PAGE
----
This year’s theme was ‘disorientation’, and the title is a play on words. Ariadne’s thread (filo) in the myth was the key to the labyrinth of Crete (Creta), where the monster had to be found and killed. But creta is also the clay soil of the Val d’Orcia, to which the people of this zone have been attached and in which (like it or not) they find some of their identity. In the labyrinth of modern life, beset with contradictory advice and information, is this creta/clay something to hang on to, something to guide Monticchiello through the maze?
As usual, the village explored its theme via two separate historical moments—before and after the collapse of traditional peasant life and values.
The first act was set in the peasant world of the late 1950s, the moment when the sharecropping system was falling into an incurable crisis, and about to collapse. On the one hand this seemed to offer an unheard-of liberation to the peasants, a relief from subordination to the landlord. On the other hand, though, the possibility of acquiring for themselves the land (the ‘clay’) which they farmed was disturbing, and the resulting financial independence was difficult to contemplate.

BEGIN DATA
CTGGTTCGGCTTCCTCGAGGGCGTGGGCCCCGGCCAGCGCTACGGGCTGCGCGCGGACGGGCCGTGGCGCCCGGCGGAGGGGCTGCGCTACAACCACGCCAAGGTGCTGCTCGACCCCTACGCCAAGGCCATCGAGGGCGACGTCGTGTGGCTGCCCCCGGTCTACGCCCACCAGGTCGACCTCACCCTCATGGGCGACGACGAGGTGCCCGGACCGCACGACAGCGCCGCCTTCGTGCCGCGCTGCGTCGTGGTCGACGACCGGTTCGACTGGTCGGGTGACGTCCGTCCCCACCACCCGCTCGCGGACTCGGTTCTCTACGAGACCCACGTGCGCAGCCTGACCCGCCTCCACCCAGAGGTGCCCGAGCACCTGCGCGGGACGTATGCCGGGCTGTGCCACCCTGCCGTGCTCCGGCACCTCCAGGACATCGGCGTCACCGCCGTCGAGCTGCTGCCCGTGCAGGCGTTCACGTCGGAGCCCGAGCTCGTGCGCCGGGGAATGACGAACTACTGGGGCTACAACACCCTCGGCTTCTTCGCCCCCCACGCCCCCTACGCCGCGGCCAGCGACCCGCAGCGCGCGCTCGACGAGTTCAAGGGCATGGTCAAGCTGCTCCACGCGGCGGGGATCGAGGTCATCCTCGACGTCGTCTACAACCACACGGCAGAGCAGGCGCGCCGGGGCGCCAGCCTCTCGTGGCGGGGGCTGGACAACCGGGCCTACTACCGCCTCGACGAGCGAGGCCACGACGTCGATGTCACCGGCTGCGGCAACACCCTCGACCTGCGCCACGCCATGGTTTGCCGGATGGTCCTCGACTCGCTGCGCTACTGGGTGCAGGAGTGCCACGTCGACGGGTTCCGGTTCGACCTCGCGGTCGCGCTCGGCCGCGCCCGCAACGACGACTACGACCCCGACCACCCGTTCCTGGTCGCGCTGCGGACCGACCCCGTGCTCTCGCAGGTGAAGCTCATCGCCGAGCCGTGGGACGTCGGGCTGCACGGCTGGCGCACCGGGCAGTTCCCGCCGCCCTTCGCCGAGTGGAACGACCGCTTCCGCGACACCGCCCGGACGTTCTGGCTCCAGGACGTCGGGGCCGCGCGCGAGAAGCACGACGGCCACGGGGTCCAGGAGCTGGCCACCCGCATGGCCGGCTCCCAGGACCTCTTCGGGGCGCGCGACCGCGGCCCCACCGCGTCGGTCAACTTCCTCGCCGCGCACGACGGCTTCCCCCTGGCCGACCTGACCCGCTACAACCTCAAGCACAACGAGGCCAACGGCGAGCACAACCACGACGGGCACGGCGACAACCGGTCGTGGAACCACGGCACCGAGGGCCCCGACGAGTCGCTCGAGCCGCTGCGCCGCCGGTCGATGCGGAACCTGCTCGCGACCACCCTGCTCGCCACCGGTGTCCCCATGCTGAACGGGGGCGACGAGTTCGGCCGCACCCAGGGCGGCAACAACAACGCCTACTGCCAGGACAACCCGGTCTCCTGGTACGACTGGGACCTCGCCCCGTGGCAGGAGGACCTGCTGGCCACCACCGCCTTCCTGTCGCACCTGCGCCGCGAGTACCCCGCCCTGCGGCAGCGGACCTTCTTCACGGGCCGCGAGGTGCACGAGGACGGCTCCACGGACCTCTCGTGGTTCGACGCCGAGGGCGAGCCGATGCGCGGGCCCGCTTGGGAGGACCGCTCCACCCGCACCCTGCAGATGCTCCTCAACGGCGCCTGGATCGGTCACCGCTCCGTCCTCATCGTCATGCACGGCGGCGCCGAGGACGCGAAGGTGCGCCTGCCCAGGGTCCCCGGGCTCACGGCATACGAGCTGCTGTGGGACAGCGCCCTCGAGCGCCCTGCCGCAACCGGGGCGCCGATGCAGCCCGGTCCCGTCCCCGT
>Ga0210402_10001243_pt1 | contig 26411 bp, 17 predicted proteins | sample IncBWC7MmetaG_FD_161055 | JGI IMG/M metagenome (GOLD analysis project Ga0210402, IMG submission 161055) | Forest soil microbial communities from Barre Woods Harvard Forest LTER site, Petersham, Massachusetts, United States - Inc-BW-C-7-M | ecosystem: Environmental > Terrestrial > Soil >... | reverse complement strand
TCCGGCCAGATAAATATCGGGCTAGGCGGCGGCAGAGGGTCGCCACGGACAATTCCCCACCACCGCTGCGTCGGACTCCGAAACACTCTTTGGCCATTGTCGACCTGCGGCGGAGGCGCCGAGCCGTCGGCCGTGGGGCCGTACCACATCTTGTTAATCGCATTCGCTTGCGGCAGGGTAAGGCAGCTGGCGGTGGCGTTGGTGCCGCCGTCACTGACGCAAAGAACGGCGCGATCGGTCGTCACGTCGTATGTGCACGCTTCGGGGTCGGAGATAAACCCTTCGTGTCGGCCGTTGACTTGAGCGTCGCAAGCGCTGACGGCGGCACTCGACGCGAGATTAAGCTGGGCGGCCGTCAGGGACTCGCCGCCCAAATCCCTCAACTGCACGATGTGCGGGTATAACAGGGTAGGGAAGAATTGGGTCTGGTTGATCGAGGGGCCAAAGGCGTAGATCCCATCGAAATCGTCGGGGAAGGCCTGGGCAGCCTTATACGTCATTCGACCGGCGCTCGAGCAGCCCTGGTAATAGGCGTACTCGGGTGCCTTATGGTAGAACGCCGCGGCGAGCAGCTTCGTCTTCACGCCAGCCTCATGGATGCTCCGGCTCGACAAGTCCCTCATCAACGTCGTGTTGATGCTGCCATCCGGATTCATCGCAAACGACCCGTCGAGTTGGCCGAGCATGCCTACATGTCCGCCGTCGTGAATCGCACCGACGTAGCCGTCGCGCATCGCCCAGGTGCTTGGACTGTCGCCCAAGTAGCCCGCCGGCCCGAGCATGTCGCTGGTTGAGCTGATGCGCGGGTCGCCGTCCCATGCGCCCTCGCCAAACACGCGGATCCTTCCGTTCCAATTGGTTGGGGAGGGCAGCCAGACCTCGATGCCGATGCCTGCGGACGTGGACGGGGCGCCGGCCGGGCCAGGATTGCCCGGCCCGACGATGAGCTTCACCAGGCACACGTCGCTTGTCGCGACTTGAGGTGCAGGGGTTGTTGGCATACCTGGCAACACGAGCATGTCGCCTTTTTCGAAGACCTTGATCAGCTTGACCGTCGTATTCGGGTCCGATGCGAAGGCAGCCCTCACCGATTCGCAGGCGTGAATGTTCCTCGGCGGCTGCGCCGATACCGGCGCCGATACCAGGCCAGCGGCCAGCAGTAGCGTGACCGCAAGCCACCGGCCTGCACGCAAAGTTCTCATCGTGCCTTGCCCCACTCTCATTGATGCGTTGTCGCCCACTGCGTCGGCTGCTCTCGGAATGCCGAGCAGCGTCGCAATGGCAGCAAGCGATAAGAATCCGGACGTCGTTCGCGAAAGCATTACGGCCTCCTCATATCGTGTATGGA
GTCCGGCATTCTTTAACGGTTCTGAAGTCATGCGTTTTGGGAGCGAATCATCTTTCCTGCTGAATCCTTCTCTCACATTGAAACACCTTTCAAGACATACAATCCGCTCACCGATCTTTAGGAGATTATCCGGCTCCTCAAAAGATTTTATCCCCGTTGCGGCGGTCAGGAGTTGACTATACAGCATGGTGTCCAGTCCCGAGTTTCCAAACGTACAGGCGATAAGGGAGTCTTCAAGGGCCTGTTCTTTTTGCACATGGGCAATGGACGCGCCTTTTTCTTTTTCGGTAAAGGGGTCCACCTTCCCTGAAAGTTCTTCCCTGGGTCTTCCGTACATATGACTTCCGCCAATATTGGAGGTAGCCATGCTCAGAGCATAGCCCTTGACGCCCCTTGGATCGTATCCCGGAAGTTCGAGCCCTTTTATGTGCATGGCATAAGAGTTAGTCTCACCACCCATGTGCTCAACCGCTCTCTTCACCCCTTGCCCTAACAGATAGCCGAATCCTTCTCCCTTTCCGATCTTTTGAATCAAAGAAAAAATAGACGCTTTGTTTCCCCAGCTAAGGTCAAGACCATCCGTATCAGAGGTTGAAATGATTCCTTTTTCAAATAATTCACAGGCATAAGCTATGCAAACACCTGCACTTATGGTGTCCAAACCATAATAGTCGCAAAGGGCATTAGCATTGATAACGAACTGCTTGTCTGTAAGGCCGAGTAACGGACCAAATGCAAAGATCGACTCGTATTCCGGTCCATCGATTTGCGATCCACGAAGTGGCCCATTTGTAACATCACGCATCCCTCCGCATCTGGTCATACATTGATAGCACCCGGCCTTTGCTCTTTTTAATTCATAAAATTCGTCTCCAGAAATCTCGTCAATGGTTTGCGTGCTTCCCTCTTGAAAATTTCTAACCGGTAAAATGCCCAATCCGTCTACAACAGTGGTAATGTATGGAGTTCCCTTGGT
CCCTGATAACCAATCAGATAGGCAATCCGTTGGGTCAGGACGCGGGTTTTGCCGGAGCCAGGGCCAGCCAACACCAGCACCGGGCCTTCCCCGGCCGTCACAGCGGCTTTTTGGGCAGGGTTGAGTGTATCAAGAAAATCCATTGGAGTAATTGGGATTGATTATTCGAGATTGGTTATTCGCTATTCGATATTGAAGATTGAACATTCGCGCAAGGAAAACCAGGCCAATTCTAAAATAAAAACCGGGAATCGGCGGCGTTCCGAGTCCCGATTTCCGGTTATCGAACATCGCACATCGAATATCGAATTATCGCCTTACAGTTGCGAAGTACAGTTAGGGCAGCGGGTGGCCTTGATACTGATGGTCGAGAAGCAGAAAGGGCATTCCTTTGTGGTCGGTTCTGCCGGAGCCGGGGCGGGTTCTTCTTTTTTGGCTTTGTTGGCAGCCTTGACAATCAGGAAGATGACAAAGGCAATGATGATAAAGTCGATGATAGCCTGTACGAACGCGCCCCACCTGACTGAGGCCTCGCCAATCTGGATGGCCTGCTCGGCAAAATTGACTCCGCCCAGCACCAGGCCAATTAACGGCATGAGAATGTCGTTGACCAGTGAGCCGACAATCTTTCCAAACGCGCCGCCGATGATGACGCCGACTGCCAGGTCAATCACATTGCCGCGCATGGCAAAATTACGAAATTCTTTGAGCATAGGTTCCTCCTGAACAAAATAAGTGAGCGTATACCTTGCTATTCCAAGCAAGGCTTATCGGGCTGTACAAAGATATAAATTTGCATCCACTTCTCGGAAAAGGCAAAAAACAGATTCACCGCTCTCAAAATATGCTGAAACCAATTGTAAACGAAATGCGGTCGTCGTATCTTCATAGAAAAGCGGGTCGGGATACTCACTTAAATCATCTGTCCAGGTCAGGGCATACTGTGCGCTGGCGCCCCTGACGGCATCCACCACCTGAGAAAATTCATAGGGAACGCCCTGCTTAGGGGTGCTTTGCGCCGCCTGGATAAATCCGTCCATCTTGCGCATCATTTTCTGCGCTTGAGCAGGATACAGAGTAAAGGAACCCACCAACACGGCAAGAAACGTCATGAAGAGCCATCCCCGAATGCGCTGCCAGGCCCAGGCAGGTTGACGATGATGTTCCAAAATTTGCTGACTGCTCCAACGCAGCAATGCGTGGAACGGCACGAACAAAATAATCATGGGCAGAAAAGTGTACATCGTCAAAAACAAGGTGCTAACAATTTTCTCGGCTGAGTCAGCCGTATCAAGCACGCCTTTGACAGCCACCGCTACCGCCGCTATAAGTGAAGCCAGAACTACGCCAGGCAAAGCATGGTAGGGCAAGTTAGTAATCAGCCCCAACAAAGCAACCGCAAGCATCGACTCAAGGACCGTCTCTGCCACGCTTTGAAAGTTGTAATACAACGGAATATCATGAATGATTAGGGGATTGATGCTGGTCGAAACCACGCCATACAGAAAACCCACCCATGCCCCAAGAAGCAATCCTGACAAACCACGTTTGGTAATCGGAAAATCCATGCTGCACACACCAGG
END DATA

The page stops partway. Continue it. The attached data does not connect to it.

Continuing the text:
The second act, notionally set in modern times, started with an implausible festival in which clay, as a substance, was celebrated. This was transformed into a fragmentary set of disconnected maze-like images, all expressing the uncertainty and disorientation which the modern world can provoke. It led to a suggestion that attachment to the ‘clay’, to the earth on which Monticchiello stands, might provide a sense of security—a ‘thread’ which would show an exit from the labyrinth.